On August 2, 2019, the US State Department announced targeted sanctions against Russia related to the March 2018 use of a “novichok” nerve agent in an attempt to assassinate UK citizen Sergei Skripal and his daughter Yulia Skripal in the United Kingdom.  This was the second round of sanctions required under the Chemical and Biological Weapons Control and Warfare Elimination Act of 1991 (the “CBW Act”) following the State Department’s determination on November 6, 2018 that Russia had failed to provide reliable assurances that it would not engage in future chemical weapons attacks. The US Government issued the first round of CBW Act sanctions on August 27, 2018. See our blog post on the first round of CBW Act sanctions here.

Overview of Sanctions

The CBW Act requires the imposition of a second round of at least three out of six potential sanctions if a foreign government that has used chemical or biological weapons in violation of international law or used lethal chemical or biological weapons against its own nationals does not meet certain conditions. Because the Russian Government did not meet those conditions, the State Department imposed three sanctions under the CBW Act.  As described in a Fact Sheet issued by the State Department, the new sanctions will take effect following the publication of a Federal Register notice expected on or around August 19, 2019 and will remain in place for a minimum of 12 months.  The new sanctions include the following:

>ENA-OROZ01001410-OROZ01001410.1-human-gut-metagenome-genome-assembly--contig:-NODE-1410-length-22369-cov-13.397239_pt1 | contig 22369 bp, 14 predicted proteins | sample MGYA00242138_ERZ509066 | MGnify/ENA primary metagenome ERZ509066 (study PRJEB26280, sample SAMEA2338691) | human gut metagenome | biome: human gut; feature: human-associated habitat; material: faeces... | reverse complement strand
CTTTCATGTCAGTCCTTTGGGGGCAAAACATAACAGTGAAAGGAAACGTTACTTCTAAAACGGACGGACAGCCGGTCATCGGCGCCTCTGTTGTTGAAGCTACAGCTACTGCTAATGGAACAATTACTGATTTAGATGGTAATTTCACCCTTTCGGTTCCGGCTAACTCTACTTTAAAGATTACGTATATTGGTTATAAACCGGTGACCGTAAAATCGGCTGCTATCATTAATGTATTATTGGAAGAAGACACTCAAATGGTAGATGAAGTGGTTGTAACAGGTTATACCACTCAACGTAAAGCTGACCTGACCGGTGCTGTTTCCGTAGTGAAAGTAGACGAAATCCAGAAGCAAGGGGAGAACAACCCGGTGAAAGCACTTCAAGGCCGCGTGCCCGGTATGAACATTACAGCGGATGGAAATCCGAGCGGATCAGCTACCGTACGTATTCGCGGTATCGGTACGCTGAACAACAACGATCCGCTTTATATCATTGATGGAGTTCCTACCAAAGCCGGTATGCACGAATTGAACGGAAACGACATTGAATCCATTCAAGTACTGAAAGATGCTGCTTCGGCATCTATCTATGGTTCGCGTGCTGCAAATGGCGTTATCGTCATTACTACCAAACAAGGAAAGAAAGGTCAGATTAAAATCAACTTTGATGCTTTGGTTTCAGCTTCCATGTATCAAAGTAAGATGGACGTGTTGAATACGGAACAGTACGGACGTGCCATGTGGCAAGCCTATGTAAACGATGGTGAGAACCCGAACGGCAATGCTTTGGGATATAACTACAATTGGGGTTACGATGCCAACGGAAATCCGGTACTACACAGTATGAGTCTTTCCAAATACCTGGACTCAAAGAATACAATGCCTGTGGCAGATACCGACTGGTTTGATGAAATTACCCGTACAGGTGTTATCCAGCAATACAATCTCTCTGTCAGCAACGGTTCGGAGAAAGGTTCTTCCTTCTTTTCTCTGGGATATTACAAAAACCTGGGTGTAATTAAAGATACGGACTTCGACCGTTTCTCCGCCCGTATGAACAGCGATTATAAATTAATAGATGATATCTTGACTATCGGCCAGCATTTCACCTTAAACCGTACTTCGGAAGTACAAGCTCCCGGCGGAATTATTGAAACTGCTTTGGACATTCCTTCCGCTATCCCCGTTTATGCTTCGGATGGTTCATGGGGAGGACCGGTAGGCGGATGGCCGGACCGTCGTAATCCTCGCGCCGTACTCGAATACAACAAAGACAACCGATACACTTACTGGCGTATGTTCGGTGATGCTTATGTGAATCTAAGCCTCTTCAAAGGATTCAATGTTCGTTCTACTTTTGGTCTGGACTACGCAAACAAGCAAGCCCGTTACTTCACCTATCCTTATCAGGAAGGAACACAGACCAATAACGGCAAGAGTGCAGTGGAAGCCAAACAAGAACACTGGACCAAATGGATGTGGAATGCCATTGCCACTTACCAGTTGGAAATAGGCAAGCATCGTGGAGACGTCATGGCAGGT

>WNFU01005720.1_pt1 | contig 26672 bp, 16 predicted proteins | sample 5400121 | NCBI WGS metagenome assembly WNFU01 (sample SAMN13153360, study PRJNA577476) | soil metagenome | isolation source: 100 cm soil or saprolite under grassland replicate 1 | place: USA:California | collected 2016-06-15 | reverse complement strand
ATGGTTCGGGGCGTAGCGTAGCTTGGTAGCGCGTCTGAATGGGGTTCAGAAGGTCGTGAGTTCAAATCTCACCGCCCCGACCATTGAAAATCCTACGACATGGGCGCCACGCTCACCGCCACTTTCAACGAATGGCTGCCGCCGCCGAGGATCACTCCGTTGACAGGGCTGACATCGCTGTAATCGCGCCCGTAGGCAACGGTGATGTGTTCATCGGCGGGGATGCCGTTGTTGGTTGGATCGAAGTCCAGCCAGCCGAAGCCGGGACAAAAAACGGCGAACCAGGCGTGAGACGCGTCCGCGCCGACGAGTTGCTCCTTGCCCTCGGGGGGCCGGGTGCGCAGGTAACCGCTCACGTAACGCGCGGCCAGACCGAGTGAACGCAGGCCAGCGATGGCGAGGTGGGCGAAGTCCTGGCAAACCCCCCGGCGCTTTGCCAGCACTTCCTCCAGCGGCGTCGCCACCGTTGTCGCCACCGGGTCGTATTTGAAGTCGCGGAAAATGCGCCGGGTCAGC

1. The United States will oppose the extension of any loan or financial or technical assistance to Russia by international financial institutions, such as the World Bank or International Monetary Fund.
  2. US banks will be prohibited from participating in the primary market for non-ruble denominated Russian sovereign debt and lending non-ruble denominated funds to the Russian government.
  3. Licenses for exports to Russia of dual-use chemical and biological items controlled by the US Commerce Department will be subject to a “presumption of denial” policy.

These new sanctions were announced a day after the President issued Executive Order 13883 providing the Treasury Department with the authority to implement Sanctions ## 1 and 2 (“EO 13883”).  On August 3, the Treasury Department’s Office of Foreign Assets Control (“OFAC”) issued a Russia-Related Directive implementing Sanction #2.

Sanction #2: Prohibiting Certain Transactions by US Banks

 Under the Russia-Related Directive, which will take effect on August 26, 2019, US banks are prohibited from (1) participating in the primary market for non-ruble denominated bonds issued by any ministry, agency, or sovereign fund of the Russian Federation, including the Central Bank of Russia, the National Wealth Fund, and the Ministry of Finance of the Russian Federation (the “Russian Sovereign”) and (2) lending non-ruble denominated funds to the Russian Sovereign.